Google chairman Eric Schmidt has claimed the company is still "working on it", in a wide-ranging speech about in search in general and its flight product.
In a keynote address in Germany this week, to an audience at music hardware and software manufacturer, Native Instruments, Schmidt admitted any deeper functionality around searching for flights and travel products is "kind of complicated".
Using an example of "show me flights under €300 for places where it’s hot in December and I can snorkel", Google's former-CEO-turned-chairman said:
"Google needs to know about flights under €300; hot destinations in winter; and what places are near the water, with cool fish to see. That’s basically three separate searches that have to be cross-referenced to get to the right answer."
He then conceded:
"Sadly, we can’t solve that for you today. "
Schmidt did not outline how the company might eventually tackle the problem, but it's probably reasonably safe to say (and hope) that its $700 million takeover of ITA Software in July 2014 wasn't just to produce a flight metasearch engine.
Although, you never know.
Discussing Google's former involvement in flight search, Schmidt said:
"We showed a bunch of links to other sites, where users then had to enter their query over again. And we noticed lots of repeat searches, a sure sign of user frustration. People wanted direct answers, with fewer clicks.
"So we created Flight Search -- and now you can quickly compare prices and times from different airlines right from the results page."
Google Flight Search was eventually launched in September 2011, four months after US regulators approved the ITA Software deal.
But perhaps Google's attention is still being diverted away from the innovation needed to achieve Schmidt's dream of better travel search, due to the ongoing worries about the company's overall position in the travel distribution and marketing food chain.
Schmidt used his speech in Germany to criticise those companies which have consistently argued that Google, with its powerful presence on the web and at the front of millions of travel searches each year, should not be involved at all - or modify its role.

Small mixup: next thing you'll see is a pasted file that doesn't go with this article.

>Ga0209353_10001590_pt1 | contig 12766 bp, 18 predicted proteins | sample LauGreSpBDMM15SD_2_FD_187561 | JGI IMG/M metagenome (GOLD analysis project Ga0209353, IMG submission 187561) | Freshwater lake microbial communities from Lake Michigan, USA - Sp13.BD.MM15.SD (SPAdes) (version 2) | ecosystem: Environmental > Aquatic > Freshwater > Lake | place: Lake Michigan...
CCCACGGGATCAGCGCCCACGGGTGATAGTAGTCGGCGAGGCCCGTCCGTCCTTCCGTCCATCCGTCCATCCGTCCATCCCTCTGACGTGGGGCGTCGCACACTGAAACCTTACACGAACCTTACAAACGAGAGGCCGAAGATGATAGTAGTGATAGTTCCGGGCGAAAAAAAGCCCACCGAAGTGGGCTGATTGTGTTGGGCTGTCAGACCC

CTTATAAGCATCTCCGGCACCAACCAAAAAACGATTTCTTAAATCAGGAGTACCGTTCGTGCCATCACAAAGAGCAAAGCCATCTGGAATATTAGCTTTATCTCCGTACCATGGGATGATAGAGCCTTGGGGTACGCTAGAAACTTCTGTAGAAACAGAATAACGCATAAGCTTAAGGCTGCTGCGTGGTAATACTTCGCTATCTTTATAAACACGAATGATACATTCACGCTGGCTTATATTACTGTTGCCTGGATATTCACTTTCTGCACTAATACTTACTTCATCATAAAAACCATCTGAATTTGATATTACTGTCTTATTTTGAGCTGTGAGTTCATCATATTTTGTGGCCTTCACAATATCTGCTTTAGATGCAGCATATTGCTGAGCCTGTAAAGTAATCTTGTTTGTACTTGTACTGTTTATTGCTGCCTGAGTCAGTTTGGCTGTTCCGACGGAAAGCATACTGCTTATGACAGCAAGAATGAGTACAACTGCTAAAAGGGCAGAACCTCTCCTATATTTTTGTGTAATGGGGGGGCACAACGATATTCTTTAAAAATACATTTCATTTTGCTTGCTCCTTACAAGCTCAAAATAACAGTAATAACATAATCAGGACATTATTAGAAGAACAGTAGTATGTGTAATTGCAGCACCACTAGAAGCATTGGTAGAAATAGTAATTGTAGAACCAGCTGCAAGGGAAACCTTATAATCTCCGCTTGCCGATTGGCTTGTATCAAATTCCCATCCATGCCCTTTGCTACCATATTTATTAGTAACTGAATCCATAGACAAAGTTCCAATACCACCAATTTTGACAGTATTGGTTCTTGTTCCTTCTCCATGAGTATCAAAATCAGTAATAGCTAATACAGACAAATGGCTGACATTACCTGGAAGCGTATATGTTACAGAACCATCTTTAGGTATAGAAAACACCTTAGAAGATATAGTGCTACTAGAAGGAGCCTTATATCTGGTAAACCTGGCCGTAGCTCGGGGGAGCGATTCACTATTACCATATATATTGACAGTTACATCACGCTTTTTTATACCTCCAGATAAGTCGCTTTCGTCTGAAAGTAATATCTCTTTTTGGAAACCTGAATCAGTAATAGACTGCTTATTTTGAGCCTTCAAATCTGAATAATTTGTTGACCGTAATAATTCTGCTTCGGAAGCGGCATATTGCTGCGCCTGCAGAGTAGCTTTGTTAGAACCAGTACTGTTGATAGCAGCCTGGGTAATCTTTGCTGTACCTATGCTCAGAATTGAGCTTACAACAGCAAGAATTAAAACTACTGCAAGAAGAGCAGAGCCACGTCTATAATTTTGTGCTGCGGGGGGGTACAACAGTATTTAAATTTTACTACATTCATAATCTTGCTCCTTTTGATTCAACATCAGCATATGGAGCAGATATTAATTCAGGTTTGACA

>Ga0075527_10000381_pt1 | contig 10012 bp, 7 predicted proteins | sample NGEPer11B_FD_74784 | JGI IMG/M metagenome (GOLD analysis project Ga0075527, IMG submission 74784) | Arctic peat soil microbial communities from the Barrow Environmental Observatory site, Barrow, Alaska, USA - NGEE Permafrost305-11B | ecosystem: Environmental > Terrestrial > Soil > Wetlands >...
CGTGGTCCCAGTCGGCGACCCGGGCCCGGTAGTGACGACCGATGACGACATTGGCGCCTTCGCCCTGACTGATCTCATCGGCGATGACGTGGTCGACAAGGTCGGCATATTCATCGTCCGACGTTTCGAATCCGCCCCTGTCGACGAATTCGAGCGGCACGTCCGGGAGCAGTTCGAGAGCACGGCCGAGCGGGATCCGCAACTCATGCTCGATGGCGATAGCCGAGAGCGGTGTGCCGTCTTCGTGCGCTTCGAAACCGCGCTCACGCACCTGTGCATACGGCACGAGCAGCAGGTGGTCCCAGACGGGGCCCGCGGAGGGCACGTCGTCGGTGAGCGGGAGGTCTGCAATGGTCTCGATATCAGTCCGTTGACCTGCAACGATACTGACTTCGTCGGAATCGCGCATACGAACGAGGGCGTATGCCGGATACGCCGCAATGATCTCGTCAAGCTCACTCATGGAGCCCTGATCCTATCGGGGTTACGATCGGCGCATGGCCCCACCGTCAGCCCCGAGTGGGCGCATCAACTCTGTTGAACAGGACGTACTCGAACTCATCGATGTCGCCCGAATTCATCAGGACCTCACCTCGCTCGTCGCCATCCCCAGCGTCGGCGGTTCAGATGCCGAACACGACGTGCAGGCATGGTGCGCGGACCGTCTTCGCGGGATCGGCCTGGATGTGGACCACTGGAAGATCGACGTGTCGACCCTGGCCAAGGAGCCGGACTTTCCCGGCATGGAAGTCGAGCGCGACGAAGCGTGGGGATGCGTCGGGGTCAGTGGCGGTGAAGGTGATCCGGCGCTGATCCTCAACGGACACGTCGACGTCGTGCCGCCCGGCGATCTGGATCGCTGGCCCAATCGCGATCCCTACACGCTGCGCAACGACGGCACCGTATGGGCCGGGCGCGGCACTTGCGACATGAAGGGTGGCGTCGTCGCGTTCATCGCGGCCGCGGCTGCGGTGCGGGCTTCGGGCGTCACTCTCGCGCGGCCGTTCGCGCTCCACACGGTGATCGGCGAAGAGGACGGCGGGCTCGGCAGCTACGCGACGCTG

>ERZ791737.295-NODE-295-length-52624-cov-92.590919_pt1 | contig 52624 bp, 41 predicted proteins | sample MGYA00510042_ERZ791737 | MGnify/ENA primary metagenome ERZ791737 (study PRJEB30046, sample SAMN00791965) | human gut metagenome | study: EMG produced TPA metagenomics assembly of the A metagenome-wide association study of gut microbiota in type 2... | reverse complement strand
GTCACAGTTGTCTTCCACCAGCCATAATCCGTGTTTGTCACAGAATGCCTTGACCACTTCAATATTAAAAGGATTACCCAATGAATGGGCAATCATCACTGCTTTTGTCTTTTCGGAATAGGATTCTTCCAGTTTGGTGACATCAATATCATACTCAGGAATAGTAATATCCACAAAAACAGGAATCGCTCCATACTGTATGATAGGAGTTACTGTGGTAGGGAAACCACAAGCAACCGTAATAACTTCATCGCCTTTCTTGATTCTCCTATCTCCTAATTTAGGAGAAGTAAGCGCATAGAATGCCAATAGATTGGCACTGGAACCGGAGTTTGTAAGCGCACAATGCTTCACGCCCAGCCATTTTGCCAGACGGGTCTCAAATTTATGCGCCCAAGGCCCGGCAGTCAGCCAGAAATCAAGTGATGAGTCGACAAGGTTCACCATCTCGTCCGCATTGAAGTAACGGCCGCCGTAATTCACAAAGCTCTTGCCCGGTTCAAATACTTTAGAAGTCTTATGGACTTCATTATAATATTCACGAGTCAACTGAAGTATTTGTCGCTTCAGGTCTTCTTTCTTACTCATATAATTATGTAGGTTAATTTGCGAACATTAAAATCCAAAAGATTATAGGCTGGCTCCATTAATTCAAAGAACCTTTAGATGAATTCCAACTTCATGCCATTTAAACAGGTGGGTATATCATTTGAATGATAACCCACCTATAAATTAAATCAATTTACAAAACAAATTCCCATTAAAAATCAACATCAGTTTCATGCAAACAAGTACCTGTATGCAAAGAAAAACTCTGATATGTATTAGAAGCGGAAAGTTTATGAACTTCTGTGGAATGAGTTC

"This issue of providing direct answers to questions is at the heart of complaints being made about Google to the European Commission.
"Companies like Expedia, Yelp, and TripAdvisor argue that it deprives their websites of valuable traffic and disadvantages their businesses. They’d rather go back to 10 blue links."
He went on to argue that the sites in question, in fact, now get more traffic from Google ("it has incr
eased significantly"), since it started Google Flight Search.
"That said, the amount of traffic going to other services should not be the main yardstick of success for Google because the goal of a search engine is to deliver relevant results to users as quickly as possible.
"Put simply, we created search for users, not websites. And that’s the motivation behind all our improvements over the last decade."
And in a thinly veiled poke in the eye of the FairSearch anti-Google brigade which convened in the autumn of 2010 in the wake of the ITA acquisition, Schmidt highlight that many of its members still account for a huge percentage of the online travel market in the US.
"It’s ironic as many of these companies complained to the US Justice Department four years ago that Google’s Flight Search feature would undermine competition -- a claim that’s clearly not borne out by the facts.
"Instead, Google Flight Search has become a handy aid to flyers, without displacing the established travel players."